Not even Takashi Miike has marketed his movies with a call to the woman-hating, necrophilia crowd. With his weird imagery, in say, Visitor Q, where a man’s penis gets caught in a dead body, or where a grown man is birthed by a woman in Gozu, the sexuality is never simple. It is rarely just about titillating the audience. These scenes are primarily intended to disturb. There is little that is meant to be unsettling about the Dead Island statue. Apart from the fact that it’s a corpse, it is clean, the breasts are perky and receptive to the introduction of a male organ.
Those strange men who think that addressing this and moving it from mainstream to an outsider niche is somehow working against their interests need to have a cold, hard look at their brains. Creatively, I believe that the individual is more important than gender, race (as a social construction), and social background. For those individuals to have a chance to create, though, it is no good if they are removed from the conversation simply because of something they could not control. When you have half of the entire human race pushed out of a creative field, you are sabotaging its progress. You are also working against your own interests.
All mediums need new ideas to survive. If those throwing non-sequiturs—like the suicide rate of men—around in a discussion about a creative medium actually care that men are represented badly in video games, then they should be happy to see women fighting for something better. The goal is not to introduce more women who will talk about FEMINIST (scary!) issues in every game, or to steal precious objectification fests from teen boys, but to increase the number of talented individuals who are able to contribute.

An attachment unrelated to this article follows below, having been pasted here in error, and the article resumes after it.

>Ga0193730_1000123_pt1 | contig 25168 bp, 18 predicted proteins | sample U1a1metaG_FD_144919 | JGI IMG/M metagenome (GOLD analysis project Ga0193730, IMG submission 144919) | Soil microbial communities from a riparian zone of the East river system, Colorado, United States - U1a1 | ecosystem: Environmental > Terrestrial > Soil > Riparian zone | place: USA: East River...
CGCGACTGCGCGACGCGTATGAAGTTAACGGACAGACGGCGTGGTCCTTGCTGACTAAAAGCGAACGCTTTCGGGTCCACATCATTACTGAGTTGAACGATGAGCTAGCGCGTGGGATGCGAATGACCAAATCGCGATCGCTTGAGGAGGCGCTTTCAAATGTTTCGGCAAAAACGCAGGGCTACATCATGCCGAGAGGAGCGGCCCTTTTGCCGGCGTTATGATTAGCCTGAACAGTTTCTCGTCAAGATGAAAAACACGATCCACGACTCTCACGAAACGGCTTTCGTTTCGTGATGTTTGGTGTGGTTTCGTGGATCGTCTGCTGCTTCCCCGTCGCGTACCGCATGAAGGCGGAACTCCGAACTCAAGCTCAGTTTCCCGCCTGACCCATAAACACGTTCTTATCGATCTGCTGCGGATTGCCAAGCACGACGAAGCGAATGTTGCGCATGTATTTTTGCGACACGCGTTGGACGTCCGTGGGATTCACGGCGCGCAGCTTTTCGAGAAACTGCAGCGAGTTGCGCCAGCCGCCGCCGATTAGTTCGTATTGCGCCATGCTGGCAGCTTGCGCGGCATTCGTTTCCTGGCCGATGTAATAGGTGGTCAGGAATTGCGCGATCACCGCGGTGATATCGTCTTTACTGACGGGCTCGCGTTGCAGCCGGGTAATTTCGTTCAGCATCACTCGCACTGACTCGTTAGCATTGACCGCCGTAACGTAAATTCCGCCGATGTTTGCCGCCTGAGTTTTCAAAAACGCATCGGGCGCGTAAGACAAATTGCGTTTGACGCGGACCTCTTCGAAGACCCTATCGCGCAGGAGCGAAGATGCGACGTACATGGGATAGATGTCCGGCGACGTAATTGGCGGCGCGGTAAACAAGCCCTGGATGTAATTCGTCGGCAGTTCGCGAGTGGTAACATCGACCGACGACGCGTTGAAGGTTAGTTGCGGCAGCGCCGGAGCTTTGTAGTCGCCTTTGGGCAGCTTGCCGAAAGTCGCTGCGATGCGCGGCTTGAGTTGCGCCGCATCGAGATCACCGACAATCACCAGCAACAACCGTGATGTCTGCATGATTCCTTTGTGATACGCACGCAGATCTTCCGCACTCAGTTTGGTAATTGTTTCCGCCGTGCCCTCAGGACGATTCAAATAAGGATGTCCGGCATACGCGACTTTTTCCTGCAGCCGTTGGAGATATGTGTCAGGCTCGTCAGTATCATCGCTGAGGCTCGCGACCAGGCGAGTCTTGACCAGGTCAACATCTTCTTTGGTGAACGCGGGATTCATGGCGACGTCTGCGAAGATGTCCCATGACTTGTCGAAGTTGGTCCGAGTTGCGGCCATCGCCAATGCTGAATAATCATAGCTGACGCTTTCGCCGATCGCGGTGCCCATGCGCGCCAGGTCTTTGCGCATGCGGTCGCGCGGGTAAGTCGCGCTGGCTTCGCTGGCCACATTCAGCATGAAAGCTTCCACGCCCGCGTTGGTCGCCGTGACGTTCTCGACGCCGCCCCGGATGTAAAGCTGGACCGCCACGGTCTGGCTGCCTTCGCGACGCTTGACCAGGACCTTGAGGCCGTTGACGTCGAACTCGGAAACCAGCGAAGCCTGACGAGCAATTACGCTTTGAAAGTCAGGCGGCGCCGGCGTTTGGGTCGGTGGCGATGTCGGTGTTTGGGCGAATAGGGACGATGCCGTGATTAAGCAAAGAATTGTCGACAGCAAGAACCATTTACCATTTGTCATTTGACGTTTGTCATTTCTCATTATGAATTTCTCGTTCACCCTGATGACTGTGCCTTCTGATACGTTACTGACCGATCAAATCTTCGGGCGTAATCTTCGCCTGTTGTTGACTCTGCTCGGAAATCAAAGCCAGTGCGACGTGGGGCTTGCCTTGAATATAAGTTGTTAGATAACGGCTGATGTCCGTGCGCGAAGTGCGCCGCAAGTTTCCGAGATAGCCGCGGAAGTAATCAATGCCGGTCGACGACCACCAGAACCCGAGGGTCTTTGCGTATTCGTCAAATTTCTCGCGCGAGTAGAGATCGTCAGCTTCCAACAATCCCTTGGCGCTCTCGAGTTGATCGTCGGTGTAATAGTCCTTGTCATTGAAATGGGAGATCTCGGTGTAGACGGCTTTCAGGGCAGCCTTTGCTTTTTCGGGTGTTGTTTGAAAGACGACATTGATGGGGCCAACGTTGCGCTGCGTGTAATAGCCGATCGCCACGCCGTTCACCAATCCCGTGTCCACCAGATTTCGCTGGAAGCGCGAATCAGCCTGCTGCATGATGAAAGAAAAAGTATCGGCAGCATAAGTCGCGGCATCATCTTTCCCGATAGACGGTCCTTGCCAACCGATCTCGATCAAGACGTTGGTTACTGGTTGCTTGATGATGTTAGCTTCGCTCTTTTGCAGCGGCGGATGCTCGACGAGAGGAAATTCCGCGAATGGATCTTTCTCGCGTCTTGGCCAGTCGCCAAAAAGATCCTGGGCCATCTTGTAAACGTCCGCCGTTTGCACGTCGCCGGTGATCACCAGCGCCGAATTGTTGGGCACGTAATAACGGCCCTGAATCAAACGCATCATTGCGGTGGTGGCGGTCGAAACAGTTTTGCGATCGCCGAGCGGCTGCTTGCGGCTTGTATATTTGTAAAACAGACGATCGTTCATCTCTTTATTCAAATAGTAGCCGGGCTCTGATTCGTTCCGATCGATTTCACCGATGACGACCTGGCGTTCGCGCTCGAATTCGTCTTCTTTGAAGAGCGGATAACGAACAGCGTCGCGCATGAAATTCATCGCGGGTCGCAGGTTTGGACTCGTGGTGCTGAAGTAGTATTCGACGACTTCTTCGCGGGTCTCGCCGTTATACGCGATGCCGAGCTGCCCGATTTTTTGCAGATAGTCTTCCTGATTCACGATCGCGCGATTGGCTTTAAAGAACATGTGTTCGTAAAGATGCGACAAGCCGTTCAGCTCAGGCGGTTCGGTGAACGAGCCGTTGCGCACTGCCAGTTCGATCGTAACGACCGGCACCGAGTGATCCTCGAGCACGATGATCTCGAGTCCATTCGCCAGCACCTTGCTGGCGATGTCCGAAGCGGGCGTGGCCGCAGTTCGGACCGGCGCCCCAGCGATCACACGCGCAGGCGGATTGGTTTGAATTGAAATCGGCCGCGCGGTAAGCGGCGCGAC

This includes, by the way, all people who are not satisfied with creative homogenization. Assuming that a less narrow representation of women will naturally lead to a terrifying ANTI-MAN situation is the sign of a deranged mind. It is an indictment of those claiming to be less in sway to their gender and a failure to think of women as individuals. Which I guess is where the problem originated. Including all people who are shut out of the conversation can only end up benefiting the range of ideas that video games can cover.
Seeing as the depiction of super powerful, sexually aggressive/potent men is the other essential part which goes along with viewing women as objects, it is likely that these male rights sorts would get their (alleged) wish granted. And maybe, that next great idea from a woman won’t have anything at all to do with being a woman! Imagine that?
Creatively it makes sense for all people who care about video games to be appalled by the way in which women have been treated, especially by those who claim to care most. Unless you are completely happy with men and women being defined solely by their genitals—leading to the same dull-minded, Michael Bay bullshit in countless games—then you should support those people—like Anita Sarkeesian, like John Walker—who are attempting to change it.